(Yours truly on his inaugural trip to Tokyo in August of 2001…)
I’ve been fortunate enough to visit the far east on five separate occasions—twice for work, and thrice by my own design. So why do I keep going back?
I couldn’t quite articulate it until this article on the WIRED website did it for me. If you’re too lazy to click, here’s the gist of it:
The key thing in Chinese culture is harmony, while in the West the key is finding ways to get things done, paying less attention to others.
If that’s too airy-fairy a statement for you, consider this comparison from my real-world experience…
Living on the perimeter of downtown Toronto’s Entertainment District means that, in addition to having the city’s best nightclubs on my doorstep (woo), I have the privilege of hearing all manner of drunken yahoos loudly proclaim to the world how funny/sexy/angry/drunk they are while stumbling towards their parked cars every Friday and Saturday night.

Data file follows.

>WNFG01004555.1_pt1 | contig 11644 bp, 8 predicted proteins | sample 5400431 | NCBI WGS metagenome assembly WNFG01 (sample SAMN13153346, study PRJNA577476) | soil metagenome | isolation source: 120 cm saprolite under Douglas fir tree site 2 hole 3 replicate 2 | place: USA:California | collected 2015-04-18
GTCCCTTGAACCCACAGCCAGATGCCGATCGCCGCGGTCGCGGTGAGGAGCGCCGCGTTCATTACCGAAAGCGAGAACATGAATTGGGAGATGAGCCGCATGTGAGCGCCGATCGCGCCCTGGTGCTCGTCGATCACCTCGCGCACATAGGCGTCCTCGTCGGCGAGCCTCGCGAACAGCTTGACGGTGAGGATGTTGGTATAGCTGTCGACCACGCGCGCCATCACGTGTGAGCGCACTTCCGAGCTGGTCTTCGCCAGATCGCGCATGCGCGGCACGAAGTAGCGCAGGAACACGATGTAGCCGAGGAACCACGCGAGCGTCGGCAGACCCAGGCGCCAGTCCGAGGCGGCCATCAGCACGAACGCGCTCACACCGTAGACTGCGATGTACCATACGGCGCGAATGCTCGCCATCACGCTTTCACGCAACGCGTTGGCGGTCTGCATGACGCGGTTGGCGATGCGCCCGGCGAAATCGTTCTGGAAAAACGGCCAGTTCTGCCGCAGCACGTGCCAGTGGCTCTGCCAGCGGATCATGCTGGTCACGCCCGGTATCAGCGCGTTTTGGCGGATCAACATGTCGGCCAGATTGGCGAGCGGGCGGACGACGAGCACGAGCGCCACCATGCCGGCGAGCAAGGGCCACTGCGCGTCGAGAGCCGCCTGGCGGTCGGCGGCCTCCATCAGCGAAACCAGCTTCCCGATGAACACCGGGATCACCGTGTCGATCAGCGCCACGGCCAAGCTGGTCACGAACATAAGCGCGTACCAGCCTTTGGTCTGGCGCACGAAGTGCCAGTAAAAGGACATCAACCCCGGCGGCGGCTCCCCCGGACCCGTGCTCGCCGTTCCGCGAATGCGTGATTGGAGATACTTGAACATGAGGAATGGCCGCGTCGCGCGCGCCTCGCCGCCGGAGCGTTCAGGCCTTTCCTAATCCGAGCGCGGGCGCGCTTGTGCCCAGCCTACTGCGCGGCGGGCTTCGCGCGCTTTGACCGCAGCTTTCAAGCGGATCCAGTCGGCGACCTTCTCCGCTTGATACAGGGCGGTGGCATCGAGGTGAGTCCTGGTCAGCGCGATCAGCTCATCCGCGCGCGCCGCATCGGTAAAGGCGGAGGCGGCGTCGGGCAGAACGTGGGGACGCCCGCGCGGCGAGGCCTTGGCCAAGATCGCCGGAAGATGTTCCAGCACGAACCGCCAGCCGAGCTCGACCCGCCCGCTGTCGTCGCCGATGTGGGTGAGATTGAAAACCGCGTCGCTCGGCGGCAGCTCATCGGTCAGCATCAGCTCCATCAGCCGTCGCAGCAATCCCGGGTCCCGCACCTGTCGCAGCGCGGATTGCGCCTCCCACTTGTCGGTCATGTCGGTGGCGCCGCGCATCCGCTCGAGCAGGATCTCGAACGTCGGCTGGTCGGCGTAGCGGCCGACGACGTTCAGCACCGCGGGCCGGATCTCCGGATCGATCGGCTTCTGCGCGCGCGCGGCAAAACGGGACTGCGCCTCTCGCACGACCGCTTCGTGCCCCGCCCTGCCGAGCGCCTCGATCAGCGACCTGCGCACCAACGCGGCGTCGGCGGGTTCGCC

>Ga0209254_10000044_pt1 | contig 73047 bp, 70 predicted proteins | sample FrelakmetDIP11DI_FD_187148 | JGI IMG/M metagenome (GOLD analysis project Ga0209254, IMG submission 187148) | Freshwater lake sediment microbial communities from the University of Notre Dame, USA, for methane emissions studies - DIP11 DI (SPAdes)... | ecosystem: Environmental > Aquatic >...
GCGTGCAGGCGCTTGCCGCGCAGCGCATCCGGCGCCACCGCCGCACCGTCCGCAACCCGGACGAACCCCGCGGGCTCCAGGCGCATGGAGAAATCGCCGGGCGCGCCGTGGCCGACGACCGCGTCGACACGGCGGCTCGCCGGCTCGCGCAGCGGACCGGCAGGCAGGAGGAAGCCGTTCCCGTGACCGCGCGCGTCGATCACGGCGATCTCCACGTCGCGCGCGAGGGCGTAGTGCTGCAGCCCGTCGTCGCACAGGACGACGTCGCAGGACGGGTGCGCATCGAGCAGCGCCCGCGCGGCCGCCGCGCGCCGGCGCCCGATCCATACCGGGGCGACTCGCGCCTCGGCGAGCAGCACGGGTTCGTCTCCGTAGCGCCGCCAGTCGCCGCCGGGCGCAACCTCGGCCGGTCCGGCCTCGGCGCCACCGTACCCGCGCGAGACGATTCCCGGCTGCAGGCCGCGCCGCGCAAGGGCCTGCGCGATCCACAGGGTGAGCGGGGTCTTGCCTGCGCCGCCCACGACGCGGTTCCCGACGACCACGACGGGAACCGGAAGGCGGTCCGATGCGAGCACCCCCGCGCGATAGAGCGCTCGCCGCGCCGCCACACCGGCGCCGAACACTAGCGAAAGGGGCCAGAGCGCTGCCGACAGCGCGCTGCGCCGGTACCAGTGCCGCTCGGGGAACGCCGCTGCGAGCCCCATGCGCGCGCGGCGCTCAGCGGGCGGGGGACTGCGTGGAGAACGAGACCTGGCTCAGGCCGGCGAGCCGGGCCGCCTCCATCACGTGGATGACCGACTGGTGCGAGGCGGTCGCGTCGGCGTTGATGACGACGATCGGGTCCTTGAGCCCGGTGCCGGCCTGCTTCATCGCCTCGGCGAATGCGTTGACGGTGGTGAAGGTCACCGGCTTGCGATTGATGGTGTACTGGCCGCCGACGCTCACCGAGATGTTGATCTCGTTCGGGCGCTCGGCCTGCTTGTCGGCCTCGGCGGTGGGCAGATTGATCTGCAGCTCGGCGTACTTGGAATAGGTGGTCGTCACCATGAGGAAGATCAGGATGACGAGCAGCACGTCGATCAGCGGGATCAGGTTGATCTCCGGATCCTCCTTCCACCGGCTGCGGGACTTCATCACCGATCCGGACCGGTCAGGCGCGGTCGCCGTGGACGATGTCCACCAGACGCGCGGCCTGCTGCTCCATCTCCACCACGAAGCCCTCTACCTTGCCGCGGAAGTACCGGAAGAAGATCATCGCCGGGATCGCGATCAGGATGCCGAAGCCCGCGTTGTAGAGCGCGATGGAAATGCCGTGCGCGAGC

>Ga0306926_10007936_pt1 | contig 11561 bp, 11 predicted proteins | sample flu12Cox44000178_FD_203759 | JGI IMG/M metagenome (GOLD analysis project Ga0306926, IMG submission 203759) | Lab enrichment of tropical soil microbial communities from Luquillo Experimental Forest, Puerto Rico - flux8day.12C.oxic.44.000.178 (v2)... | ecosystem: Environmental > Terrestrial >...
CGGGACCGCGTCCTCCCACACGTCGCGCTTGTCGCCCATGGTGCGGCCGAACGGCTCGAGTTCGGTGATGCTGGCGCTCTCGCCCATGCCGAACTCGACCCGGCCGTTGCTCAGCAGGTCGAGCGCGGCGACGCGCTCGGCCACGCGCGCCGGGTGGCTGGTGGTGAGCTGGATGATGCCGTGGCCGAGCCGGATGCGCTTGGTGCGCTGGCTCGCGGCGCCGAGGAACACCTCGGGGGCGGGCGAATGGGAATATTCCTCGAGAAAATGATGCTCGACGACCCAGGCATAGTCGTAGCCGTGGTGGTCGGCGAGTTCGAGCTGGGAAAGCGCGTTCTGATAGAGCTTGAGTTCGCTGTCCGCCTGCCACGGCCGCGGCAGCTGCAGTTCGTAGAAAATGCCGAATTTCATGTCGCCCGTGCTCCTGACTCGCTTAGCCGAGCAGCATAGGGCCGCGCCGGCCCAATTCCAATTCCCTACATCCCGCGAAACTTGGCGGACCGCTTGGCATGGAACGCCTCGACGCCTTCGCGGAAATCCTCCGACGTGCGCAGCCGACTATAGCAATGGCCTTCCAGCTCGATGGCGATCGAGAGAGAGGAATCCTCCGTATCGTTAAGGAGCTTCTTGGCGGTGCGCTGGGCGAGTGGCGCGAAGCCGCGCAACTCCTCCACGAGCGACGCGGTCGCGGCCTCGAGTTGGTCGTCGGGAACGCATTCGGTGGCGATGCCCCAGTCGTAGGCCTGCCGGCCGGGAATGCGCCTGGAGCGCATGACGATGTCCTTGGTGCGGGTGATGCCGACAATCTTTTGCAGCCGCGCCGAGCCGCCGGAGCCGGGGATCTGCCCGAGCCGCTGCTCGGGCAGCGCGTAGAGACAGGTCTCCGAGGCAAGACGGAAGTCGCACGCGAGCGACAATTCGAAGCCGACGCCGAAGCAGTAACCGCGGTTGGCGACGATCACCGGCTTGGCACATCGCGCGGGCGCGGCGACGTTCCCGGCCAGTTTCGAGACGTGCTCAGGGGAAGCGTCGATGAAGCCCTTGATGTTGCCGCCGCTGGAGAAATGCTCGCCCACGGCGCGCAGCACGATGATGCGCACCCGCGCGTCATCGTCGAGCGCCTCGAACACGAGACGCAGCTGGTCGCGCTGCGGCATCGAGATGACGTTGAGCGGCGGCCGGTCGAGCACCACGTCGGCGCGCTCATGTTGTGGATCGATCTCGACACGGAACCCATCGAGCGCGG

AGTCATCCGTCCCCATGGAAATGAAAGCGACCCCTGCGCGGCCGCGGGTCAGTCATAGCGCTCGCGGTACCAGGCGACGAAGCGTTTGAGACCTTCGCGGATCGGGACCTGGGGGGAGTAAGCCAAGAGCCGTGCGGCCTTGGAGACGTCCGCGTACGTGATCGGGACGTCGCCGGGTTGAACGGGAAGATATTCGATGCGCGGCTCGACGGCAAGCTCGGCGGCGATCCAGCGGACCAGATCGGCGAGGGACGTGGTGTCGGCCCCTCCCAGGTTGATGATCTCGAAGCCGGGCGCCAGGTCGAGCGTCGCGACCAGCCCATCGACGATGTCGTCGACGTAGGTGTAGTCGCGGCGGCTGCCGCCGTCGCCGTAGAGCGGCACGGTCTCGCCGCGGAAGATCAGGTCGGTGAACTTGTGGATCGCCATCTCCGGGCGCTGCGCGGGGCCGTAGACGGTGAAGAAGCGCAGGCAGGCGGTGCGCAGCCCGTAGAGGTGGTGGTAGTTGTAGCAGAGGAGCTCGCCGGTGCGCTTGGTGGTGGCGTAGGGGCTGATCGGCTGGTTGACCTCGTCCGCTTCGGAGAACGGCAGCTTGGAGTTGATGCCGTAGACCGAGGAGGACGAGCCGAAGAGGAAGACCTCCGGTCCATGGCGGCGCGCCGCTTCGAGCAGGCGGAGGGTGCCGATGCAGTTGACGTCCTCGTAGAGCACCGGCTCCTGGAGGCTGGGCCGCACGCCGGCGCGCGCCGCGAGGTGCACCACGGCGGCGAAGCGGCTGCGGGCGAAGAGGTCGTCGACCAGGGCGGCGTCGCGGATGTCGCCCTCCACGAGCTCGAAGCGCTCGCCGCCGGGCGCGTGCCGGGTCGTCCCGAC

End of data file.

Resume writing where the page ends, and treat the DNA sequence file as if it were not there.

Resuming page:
Likewise, my hotel of choice in Shibuya is strategically located at the epicentre of Tokyo nightlife. One evening during our recent stay LinLyn and I spied a group of youngsters, one of them so hammered he literally could not stand and had to rely on his friends to hoist him up and get him back to the subway station. But except for a slow-moving huddle of kids there was literally no disruption for anyone within earshot of this occurrence. Japanese elders might shake their heads in dismay, but I was actually quite impressed.
Sure, modern Asia isn’t without its jerks—spitting in public and jumping queues are just two of Asia’s unique irritants—and yet in my experience I’ve found that folks across the Pacific generally have a respect for their community and environment that I frankly don’t see enough of in North American culture.
Oh, and this doesn’t hurt either…